sets on Wrangler, search times are reduced to a fraction of that
total time - in addition to saving time by being shared between
researchers. All datasets have been pre-processed to eliminate the
need for on-demand extraction of the sequences.
3.1.2 SRA Gateway Searches. Fig. 8 and Fig. 9 show typical CPU
metrics and the network I/O for a worker VM during a search.
In this instance, 86.5% of the CPU is busy in user space (running
Bowtie2) and 7.6% is System space (mostly waiting for data from
the Wrangler lesystem).
The network graph shows the consistent read rate with an av-
erage of 27.7 megabytes per second. These numbers, per virtual
machine, stay consistent as the auto scaling is adding and removing
virtual machines. We have not yet identied a bottleneck in the
number of virtual machines we can scale to - the scaling is currently
mostly constrained by the allocation and the default VM limits per
user in Jetstream.
3.2 Heuristic Error
SRA datasets can range in size from megabytes to tens of giga-
bytes and it is a common occurrence for a le to contain few or
no reads that map to the organism(s) being searched for. For this
reason, 100,000 reads are sampled from each dataset to determine
5
PEARC ’18, July 22–26, 2018, Pisburgh, PA, USA K. Levi et al.
if a sucient quantity of an organism is present. This sampling
introduces a source of false negatives (not nding an organism in
a sample where it is present). The probability of a false negative
is proportional to the total number of reads in the data set and
inversely proportional to the percentage of reads belonging to the
organism. This means the data sets that least contain the search
organism are most likely to be false negatives. In this setting, false
positives are impossible given the stringent matching requirements
of Bowtie 2.
3.3 Training Future Bioinformaticians
Bioinformatics is a rapidly expanding eld, and there is a strong
need to train the next generation of researchers and industry pro-
fessionals, but most classes lack the resources to introduce students
to modern bioinformatic techniques. Keeping with the increasing
demand, San Diego State University recently introduced a course
aimed at teaching bioinformatics techniques to undergraduate biol-
ogy students using the freely available data from the SRA, a gen-
erous allocation from Jetstream. The rst iteration of the 16-week
course included 7 weeks of training with Unix and programs related
to searching the SRA, 3 weeks of training on available NCBI re-
sources and 6 weeks to conduct an experiment related to antibiotic
resistance or viruses. Future versions of this course aim to reduce
the amount of Unix and BASH related training biology students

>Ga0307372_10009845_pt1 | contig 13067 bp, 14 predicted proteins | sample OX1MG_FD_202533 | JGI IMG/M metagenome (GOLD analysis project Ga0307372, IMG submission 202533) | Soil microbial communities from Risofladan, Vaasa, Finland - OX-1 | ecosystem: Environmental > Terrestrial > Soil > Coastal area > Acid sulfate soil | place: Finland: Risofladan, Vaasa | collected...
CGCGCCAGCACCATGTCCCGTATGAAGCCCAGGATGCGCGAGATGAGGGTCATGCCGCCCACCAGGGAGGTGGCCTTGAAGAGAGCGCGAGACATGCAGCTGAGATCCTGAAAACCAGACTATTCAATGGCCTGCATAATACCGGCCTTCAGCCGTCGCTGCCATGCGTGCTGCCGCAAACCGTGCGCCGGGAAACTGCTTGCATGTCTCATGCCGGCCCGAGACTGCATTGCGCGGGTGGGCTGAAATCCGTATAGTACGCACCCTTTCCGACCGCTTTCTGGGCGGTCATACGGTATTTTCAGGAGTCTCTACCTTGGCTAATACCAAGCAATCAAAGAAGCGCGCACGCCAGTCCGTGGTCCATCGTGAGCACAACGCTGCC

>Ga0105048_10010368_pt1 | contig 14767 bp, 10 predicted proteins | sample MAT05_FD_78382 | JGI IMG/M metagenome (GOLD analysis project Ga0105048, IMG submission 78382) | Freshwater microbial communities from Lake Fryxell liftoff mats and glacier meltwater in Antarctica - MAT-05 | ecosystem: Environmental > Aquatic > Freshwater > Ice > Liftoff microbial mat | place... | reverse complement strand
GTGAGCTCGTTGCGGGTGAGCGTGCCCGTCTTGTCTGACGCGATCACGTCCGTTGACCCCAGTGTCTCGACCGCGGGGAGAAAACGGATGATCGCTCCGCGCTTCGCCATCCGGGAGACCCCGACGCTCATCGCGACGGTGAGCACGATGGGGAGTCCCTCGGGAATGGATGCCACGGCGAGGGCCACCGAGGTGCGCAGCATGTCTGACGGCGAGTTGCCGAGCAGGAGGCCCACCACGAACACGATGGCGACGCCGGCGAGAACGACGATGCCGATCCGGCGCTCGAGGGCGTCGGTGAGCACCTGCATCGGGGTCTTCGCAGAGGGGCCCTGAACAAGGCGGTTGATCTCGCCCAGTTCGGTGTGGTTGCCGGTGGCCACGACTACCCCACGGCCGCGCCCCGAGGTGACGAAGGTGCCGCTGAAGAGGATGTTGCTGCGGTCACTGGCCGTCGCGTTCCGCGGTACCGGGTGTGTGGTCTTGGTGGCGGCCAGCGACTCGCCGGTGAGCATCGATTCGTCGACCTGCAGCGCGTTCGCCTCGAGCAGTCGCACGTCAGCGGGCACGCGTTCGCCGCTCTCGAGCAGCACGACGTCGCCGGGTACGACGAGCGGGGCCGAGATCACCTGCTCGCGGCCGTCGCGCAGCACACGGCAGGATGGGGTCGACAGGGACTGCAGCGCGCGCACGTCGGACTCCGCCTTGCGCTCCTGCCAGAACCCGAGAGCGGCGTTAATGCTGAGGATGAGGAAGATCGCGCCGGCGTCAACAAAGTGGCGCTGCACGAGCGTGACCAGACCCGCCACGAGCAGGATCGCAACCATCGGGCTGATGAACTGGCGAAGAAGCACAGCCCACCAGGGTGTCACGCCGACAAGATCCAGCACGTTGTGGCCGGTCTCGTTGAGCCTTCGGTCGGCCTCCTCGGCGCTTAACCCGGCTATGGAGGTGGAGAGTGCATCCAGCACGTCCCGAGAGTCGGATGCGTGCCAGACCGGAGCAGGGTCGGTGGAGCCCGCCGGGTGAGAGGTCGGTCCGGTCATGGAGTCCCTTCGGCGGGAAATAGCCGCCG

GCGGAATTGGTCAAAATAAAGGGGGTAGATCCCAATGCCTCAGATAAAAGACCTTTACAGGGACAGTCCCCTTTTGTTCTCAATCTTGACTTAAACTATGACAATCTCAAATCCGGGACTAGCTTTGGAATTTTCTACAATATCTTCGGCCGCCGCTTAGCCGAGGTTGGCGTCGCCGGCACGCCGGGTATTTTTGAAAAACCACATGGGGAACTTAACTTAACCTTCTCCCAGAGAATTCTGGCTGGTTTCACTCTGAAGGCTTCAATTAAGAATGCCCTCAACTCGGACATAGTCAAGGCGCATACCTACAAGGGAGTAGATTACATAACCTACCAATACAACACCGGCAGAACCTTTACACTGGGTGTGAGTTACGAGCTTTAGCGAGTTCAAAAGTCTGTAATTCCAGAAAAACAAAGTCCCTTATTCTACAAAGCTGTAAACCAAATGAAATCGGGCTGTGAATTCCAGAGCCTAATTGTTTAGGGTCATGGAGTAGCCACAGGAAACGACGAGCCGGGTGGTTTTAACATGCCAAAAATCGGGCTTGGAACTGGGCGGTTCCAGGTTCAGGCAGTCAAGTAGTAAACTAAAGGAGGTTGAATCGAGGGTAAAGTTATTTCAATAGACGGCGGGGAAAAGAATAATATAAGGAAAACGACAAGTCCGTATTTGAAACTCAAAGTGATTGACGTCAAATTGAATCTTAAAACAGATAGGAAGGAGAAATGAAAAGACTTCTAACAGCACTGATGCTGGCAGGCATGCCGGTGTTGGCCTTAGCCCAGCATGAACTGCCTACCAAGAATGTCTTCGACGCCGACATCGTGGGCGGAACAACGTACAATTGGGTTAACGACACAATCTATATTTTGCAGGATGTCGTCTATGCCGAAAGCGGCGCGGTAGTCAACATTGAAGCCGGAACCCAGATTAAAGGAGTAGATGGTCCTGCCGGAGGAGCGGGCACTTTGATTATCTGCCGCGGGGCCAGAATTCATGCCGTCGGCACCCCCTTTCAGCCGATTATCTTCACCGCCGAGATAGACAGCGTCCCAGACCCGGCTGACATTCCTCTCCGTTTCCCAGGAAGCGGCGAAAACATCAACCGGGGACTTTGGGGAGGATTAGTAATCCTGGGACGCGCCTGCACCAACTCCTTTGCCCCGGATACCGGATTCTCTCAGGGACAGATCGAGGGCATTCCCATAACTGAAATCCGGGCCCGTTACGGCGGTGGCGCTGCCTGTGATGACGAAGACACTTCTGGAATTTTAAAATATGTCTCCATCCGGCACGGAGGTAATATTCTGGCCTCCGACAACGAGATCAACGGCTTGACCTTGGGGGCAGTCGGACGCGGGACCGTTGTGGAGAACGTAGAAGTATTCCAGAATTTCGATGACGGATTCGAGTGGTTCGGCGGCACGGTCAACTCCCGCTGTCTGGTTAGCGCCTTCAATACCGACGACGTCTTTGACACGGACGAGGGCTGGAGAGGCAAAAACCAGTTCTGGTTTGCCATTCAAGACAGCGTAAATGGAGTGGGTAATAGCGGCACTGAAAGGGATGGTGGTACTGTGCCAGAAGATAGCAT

must undergo and increase the time spent on data analysis and
interpretation - a goal that will benet immensely from the SRA
Gateway.
3.4 Conclusion
The SRA Gateway, while still a work in progress, has already begun
demonstrating its usefulness to students and researchers alike by
solving two of the largest challenges when working with the SRA.
First, the web interface removes the need for users to be experienced
with Unix systems and commands before accessing SRA data and
allows researchers from all backgrounds access to ecient parallel
computing infrastructure to conduct experiments without requiring
the explicit knowledge of the infrastructure itself. This interface
also extends to students the opportunity to explore bioinformatics
by conducting novel experiments with real world data. Second,
by having the SRA datasets downloaded, extracted, preprocessed
and hosted on Wrangler, search times are reduced by over 99%.
This advantage saves the time of researches as well as computing
resources by implementing ecient job scheduling with HTCondor
and Jetstream instance autoscaling based on user demand. The nal
challenge when working with the SRA is data analysis. Presently,
results from SRA searches are returned to users as a downloadable
compressed folder of Binary Alignment Map (BAM) les, however,
there are plans to introduce general data analysis to the pipeline
using Python. The SRA is constantly accumulating new data and
this vastly underutilized resource holds information relevant to
many diverse areas of biology and medicine. It is the goal of the
SRA Gateway to begin analyzing this plethora of data by removing
the computational barriers between researches and the information
contained in the SRA.
ACKNOWLEDGMENTS
This work used the Extreme Science and Engineering Discovery
Environment (XSEDE), which is supported by National Science
Foundation grant number ACI-1548562.
Development of the Apache Airavata used to develop the science
gateway is supported by NSF award #1339774.
XSEDE resources used include JetStream and Wrangler at Indi-
ana University through allocation TG-MCB170036. We thank Eroma
Abeysinghe and Mats Rynge for their assistance with gateway and
system integration, which was made possible through the XSEDE
Extended Collaborative Support Service (ECSS).
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... While this outcome suggests the absence of the query genome in the explored data sets, it may also be indicative of the low abundance of Atoyac-like phages in the analyzed samples. The searching strategy used in this work involves a data set subsampling step to make the search through the SRA metagenomics data more efficient (15) with the cost of being susceptible to some false-negative results, particularly when the sequencing reads of certain taxa are in low abundance. Our study shows that culture-based approaches are still a good alternative to gain new insights on the virosphere diversity with the additional advantage of leading to the isolation of specimens that can be further investigated in the lab. ...